• Endurance: Shackleton’s Incredible Journey by Alfred Lansing
  • Bushcraft 101 by Dave Canterbury
  • Robinson Crusoe by Daniel Defoe
  • Ficciones by Jorge Luis Borges
  • Lord of the Flies by William Golding
  • The Count of Monte Cristo by Alexander Dumas
Fictional Reading Lists: Yute and Samal

Iaido, Wing Chun, and ‘After the Rain’: Reflections on Martial Arts

I started taking wing chun classes at City Wing Tsun in Manhattan recently. In the two months since I began, it’s been a great experience, partly because the people are almost universally friendly, and partly because doing martial arts has made me feel more at peace.

Practicing some of the forms in wing chun reminded me of a scene from one of my favorite movies, Ame Agaru, or After the Rain. The movie follows Misawa I’hei, a ronin, and his wife, who are staying at an inn. After stopping a duel, Misawa gains the attention of the local ruler, who invites him to interview for the position of master-at-arms at his castle. Misawa turns out to be an unparalleled swordsman, but his weakness is his kindness and humbleness–as one character says, Misawa’s empathy toward his opponents (who inevitably lose) ends up coming across as mocking them, and Misawa himself seems resigned to being perpetually unlucky and undeserving of any good things that come his way.

The scene I was reminded of is a three-minute sequence in the forest, where Misawa is practicing drawing and sheathing his sword:

After two months of Siu Nim Tao, the first form of wing chun, I had a new respect for this scene, which seems pretty simple and boring at first glance. So much time and attention is given to the minute, almost ritualistic movements Misawa uses in the simple act of pulling out and putting away his weapon. When I first watched the movie, I was struck by how long the scene went on, that there was no music or dialogue, and that the director/screenwriter had chosen to forego doing another episodic fight scene in favor of a contemplative scene where Misawa reflects on how useless he is.

For comparison, here’s what Siu Nim Tao looks like:

One of our instructors at City Wing Tsun told us that he’d attended a class of high-level wing chun martial artists who practiced this form so slowly and deliberately that the set took them an hour to complete. Their movements were so gradual that you couldn’t tell they were moving, like the hands of a clock.

Looking back on that scene from After the Rain, it makes more sense to me. Rather than a weird little digression that fails to advance the plot, it touches upon something essential about Misawa: without delving into exposition or his past, it shows that this is someone who has dedicated his life to his art, and has maybe even mastered it. The fact that he does it alone, in the middle of the woods, hints that his path toward mastery was completed alone, and that like a tree falling in the woods, it’s still real even if he’s the only one who appreciates it.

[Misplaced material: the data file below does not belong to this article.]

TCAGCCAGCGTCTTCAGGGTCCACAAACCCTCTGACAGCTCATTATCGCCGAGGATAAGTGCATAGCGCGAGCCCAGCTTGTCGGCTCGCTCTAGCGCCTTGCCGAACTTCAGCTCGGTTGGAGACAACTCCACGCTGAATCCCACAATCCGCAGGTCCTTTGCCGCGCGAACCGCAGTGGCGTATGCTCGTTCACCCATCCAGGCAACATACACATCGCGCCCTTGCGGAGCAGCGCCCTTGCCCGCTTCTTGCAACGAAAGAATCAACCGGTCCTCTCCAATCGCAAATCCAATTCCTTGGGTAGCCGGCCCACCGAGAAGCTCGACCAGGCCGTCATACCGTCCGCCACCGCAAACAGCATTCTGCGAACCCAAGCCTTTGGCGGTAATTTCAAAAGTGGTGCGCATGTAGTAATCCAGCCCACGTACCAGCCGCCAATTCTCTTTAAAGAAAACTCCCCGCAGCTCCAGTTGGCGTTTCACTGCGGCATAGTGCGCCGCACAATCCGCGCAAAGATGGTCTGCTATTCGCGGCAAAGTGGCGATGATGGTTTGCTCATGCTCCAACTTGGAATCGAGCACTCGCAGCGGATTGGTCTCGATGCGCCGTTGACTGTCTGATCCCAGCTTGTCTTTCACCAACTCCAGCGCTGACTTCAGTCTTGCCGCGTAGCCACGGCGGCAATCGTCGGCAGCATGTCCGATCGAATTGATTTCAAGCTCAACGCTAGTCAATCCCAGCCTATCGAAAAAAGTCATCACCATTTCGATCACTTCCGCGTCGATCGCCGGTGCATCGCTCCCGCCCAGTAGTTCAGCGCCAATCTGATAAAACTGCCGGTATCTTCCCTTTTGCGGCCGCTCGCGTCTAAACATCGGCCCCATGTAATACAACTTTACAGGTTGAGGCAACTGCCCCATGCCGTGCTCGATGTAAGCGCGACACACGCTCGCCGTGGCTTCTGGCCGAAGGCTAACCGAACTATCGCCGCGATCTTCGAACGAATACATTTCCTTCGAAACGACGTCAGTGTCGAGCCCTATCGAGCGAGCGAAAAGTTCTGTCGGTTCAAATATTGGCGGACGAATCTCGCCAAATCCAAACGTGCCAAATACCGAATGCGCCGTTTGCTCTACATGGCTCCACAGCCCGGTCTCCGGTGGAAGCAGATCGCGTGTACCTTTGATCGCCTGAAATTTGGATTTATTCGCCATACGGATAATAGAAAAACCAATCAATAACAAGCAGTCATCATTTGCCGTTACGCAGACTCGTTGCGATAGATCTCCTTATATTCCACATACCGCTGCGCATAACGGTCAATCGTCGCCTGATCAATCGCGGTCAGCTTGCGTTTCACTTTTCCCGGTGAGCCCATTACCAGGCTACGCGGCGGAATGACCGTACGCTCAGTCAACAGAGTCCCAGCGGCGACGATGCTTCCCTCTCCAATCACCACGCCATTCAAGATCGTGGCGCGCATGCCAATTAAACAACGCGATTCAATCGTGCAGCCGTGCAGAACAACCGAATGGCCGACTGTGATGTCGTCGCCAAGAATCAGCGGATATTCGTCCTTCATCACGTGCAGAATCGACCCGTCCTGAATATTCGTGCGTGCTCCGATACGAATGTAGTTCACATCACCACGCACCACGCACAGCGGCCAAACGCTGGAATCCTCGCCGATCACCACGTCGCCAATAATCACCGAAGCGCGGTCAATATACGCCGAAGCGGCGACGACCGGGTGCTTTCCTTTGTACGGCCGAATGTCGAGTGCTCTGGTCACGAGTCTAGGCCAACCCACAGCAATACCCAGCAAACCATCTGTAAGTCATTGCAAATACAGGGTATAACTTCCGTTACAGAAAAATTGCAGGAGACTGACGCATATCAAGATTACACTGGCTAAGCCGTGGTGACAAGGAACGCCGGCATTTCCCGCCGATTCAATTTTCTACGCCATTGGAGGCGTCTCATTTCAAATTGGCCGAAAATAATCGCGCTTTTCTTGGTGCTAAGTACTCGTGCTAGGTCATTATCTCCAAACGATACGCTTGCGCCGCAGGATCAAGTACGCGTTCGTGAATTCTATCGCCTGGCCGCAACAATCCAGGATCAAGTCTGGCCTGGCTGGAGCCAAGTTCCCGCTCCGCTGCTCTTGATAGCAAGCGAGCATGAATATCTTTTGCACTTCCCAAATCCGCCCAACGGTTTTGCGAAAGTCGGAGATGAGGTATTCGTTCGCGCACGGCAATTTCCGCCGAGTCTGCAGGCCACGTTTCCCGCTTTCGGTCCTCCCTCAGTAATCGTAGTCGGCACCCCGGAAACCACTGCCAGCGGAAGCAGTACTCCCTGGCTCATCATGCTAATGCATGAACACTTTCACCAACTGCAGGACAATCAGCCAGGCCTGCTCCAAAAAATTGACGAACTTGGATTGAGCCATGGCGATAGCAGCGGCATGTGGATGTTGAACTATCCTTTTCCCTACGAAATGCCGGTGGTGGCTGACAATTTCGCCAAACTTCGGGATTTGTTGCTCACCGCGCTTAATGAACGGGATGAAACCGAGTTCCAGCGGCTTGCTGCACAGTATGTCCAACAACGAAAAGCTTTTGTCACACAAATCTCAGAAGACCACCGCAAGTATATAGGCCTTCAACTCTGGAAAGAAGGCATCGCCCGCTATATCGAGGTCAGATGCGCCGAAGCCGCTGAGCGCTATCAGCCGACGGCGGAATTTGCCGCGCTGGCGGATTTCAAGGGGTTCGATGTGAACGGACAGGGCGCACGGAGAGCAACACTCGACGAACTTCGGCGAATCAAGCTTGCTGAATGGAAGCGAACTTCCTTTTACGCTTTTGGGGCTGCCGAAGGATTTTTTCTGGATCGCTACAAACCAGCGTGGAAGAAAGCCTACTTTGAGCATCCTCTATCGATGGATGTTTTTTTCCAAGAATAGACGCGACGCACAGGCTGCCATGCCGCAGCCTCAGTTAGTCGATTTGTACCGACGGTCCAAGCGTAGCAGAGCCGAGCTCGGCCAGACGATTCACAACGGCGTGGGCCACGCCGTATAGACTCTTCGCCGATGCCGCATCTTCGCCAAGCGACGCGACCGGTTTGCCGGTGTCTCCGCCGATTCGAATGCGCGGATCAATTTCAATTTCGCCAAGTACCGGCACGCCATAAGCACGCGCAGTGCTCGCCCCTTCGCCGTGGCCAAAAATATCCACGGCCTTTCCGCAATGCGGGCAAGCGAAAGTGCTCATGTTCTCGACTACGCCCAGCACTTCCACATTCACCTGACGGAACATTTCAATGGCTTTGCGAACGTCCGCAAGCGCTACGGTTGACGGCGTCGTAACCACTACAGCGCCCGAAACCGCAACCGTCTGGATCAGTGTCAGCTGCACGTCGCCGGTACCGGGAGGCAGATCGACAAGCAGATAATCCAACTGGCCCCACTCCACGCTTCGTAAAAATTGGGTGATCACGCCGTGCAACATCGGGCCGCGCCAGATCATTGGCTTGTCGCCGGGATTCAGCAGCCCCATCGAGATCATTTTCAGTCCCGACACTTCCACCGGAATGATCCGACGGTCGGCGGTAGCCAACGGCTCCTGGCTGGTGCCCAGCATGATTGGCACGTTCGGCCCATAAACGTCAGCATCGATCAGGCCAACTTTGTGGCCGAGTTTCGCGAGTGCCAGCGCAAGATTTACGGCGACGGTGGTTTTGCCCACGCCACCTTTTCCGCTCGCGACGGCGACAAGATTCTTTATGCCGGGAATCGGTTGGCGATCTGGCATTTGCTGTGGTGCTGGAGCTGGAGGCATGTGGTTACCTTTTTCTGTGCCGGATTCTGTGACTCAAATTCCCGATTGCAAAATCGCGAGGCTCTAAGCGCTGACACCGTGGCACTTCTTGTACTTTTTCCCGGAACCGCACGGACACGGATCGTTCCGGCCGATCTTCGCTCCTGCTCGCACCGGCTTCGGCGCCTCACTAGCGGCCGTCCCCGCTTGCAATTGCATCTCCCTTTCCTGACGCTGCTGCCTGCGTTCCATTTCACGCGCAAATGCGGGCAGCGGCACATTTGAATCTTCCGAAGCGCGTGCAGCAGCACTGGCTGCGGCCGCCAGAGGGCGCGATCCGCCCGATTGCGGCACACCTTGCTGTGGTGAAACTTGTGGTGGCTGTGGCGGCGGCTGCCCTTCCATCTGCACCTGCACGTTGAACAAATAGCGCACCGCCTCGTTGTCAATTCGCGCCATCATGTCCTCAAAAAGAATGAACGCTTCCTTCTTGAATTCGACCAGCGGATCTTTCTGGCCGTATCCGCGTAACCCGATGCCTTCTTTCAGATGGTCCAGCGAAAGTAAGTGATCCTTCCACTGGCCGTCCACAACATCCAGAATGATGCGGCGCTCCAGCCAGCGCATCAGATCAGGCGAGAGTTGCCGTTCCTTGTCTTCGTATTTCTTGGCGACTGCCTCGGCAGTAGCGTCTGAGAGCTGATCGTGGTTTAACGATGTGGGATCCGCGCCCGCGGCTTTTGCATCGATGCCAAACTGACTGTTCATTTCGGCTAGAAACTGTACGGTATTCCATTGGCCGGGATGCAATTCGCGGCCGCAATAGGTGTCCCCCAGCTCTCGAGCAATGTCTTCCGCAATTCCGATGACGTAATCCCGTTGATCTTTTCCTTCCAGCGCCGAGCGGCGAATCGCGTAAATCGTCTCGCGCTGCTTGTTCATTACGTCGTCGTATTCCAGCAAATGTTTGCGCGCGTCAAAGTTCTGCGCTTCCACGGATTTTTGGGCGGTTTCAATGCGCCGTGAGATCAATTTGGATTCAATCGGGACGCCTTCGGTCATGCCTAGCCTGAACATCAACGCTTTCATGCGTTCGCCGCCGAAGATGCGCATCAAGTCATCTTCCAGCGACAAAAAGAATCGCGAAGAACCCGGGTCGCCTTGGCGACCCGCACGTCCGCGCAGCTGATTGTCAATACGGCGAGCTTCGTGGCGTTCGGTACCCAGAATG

But the end of the scene, where Misawa reflects on his uselessness and how his wife is the only thing that gives his life value, is most important of all: at this point in the movie, Misawa has just fucked up his interview in a catastrophic duel with his potential lord, and once again ruined an opportunity for his (and his wife’s) happiness. Him saying he’s useless, to me, just seemed like dejection, kind of a hapless “I can’t do anything right!” But in the context of his iaido, it seems like he’s saying “What good is mastering the sword if it doesn’t bring you happiness?”

Misawa may be the polar opposite of Miyamoto Musashi in Vagabond, which is my favorite manga series: Musashi is a swordsman driven by a desire to be invincible, and enters his fights with bloodlust and brute strength. Misawai I’hei enters his fights with benevolent intentions, either attempting to defuse the battle or hurriedly asking his enemy if they’re okay once he’s disarmed them. But I think both realize that at the end of the way of the sword is another path that doesn’t need the sword at all.

Iaido, Wing Chun, and ‘After the Rain’: Reflections on Martial Arts

My New Post on Magical Warfare Is up on Fantasy Faction!

Here are the opening lines:

“Fallout taught fans that war…war never changes. Military historians, however, argue otherwise. Case in point: the stirrup.

Before firearms dominated the battlefield, it’s generally agreed that the stirrup was the most important innovation in warfare for a couple centuries. Fans of the Rohirrim will recognize why: cavalry is fast and maneuverable, and the stirrup allows the rider to swing swords, carry lances, and fire arrows with ease. Anyone who doesn’t have an army equipped with stirrupped cavalry is doomed to be dominated by those who do. As a result, the stirrup changed the way armies waged war and (arguably) the very face of medieval Europe. Keep in mind, the stirrup is a piece of leather that’s attached to the saddle.

With that in mind, what would magic do to warfare?”

You can read the article on Fantasy Faction here!

Link